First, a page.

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Thomas Charles Reginald Agar-Robartes (22 May 1880 – 30 September 1915) was a British Liberal politician.

Tommy Agar-Robartes was the eldest son and heir of Thomas Agar-Robartes, 6th Viscount Clifden, and his wife Mary (née Dickenson) and was brought up at Lanhydrock House, Bodmin. Educated at Oxford and a keen horseman, he played in the Oxford University polo team that beat Cambridge in 1903.[1] He was elected a Member of Parliament for Bodmin in the 1906 general election, but lost his seat in June 1906 following a controversial election petition by the defeated candidate alleging illegal payments to potential voters. He was elected to the St Austell Division of Cornwall in a by-election in 1908 and held the seat until his death. At the outbreak of World War I he joined the Royal Bucks Hussars as an officer. Tommy then joined the Coldstream Guards and was subsequently posted to France & Flanders. Captain The Honourable Thomas Charles Reginald Agar-Robartes, in command of No. 2 Coy, 1st Bn, the Coldstream Guards, was wounded in the Battle of Loos on 28 September and killed by a sniper on 30 September 1915[2] after rescuing a wounded comrade under heavy fire for which he was recommended for the Victoria Cross. He is buried in Lapugnoy Military Cemetery, near Béthune. He is commemorated by a memorial in Truro Cathedral[3] and in stained glass at Wimpole[4] and Church Norton.[5] His younger brother Francis later succeeded their father in the viscountcy.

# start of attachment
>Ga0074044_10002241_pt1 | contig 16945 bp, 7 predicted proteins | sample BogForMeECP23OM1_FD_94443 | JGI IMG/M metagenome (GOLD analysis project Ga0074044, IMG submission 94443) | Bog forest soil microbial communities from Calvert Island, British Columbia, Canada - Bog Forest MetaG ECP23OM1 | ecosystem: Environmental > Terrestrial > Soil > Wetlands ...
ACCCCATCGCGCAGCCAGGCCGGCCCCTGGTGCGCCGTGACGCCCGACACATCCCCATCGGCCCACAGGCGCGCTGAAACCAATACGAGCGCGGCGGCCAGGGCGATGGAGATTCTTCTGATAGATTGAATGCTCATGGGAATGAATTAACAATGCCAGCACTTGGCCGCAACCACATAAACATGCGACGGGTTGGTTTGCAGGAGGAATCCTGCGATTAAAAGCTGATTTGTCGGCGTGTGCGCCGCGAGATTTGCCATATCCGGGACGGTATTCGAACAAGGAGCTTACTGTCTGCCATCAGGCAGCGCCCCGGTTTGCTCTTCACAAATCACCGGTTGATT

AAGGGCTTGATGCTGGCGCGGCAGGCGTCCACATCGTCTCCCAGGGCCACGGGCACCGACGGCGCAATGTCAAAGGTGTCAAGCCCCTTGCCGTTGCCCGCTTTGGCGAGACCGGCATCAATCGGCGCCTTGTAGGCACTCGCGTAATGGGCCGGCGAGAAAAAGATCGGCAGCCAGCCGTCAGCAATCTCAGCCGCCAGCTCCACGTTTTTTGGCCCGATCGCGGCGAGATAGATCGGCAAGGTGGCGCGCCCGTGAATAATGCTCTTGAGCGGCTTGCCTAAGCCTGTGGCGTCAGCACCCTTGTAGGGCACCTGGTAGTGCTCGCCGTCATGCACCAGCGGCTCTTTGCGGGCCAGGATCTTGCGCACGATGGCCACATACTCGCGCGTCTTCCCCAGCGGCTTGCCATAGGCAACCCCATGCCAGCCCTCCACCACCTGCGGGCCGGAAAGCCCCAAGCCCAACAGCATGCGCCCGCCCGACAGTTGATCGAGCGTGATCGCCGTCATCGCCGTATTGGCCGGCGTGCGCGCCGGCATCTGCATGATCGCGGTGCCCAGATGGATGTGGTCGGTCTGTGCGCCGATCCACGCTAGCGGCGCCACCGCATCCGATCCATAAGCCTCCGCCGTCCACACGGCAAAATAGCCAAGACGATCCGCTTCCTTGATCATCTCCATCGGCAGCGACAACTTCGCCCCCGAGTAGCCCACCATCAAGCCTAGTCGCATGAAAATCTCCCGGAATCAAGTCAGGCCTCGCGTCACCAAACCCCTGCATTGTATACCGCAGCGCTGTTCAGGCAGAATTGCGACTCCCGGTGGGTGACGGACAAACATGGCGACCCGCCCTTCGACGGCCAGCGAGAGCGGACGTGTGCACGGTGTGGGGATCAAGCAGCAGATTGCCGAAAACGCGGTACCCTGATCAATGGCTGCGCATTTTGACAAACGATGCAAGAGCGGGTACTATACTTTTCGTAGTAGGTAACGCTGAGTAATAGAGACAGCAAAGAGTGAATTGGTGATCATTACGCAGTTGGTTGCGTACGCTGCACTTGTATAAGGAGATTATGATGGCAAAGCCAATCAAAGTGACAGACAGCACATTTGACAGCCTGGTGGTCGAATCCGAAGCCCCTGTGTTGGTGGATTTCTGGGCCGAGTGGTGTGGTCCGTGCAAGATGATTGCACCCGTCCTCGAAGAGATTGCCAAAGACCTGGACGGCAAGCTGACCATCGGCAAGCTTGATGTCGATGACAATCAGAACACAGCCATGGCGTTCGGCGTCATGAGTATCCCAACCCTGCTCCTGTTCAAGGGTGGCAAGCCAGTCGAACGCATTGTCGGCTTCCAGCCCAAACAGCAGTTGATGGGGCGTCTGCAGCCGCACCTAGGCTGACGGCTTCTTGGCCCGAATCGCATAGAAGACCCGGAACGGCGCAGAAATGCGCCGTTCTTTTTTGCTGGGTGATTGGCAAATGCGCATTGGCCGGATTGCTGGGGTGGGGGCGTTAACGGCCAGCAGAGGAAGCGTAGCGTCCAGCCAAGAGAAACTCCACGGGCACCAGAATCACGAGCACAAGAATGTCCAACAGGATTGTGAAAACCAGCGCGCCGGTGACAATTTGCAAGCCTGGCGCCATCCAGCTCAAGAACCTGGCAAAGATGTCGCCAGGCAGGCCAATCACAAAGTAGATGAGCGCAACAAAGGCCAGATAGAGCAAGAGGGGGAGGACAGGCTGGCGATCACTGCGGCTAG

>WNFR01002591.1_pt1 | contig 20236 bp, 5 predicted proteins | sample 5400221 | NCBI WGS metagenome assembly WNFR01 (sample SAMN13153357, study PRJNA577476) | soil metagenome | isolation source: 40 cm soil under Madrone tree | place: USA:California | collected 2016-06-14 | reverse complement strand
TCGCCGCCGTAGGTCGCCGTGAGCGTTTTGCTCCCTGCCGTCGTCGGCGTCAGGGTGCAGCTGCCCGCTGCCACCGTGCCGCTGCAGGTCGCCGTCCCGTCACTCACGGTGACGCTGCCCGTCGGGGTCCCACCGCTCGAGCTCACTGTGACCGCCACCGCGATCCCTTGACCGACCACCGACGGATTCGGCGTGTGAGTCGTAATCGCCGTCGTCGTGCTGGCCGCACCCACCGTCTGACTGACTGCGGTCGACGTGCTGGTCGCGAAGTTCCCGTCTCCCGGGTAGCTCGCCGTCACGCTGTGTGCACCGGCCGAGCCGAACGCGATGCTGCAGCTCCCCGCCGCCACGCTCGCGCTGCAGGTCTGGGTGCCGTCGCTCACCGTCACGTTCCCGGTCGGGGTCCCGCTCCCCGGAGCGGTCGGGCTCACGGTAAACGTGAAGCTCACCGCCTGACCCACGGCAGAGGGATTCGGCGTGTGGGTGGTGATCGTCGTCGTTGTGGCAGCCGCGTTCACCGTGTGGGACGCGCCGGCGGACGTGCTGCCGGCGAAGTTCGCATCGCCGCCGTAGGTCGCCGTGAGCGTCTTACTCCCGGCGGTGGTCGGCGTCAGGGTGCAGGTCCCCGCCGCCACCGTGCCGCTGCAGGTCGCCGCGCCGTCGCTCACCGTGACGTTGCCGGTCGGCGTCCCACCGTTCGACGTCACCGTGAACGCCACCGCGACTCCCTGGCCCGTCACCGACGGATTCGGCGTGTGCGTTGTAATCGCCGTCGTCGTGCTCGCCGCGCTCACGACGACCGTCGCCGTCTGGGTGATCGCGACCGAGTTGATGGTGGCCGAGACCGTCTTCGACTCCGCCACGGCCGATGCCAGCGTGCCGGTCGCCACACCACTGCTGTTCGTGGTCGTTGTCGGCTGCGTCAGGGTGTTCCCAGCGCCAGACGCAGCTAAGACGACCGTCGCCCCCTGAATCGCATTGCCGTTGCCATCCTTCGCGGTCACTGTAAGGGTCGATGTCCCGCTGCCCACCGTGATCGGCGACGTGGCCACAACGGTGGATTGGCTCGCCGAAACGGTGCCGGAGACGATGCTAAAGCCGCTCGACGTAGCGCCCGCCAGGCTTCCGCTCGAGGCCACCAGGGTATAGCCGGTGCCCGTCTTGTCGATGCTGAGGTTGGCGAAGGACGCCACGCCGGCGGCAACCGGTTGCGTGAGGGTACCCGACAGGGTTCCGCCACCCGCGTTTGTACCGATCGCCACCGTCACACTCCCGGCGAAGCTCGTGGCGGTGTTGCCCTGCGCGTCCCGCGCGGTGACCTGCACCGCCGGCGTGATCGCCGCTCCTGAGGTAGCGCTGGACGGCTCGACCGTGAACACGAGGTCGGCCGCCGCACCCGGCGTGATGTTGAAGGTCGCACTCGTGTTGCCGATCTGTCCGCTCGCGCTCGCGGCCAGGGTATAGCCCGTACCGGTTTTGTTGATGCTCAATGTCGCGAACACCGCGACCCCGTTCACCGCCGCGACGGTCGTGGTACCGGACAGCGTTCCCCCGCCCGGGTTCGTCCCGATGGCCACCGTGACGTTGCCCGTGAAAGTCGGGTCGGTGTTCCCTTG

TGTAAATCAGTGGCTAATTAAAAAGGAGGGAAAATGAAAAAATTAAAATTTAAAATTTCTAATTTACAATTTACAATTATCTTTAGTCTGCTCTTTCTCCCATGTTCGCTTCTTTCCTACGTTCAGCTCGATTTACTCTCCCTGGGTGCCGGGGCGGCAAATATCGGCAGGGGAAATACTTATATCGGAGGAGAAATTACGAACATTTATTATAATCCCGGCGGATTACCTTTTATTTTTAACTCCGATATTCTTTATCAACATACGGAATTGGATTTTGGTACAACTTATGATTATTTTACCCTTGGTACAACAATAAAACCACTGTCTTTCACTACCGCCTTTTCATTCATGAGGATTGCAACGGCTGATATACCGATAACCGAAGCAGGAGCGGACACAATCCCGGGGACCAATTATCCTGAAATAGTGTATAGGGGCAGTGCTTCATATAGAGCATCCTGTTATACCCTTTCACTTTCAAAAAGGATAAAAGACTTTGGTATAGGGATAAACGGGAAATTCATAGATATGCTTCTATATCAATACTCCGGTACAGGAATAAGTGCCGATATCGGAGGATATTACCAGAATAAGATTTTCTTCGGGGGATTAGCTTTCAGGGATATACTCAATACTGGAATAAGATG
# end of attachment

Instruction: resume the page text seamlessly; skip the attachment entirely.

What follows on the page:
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Parliament of the United Kingdom
Preceded by
Sir Lewis Molesworth
Member of Parliament for Bodmin
1906–1906
Succeeded by
Freeman Freeman-Thomas
Preceded by
William Alexander McArthur
St Austell
1908–1915
Succeeded by
Sir Francis Layland-Barratt

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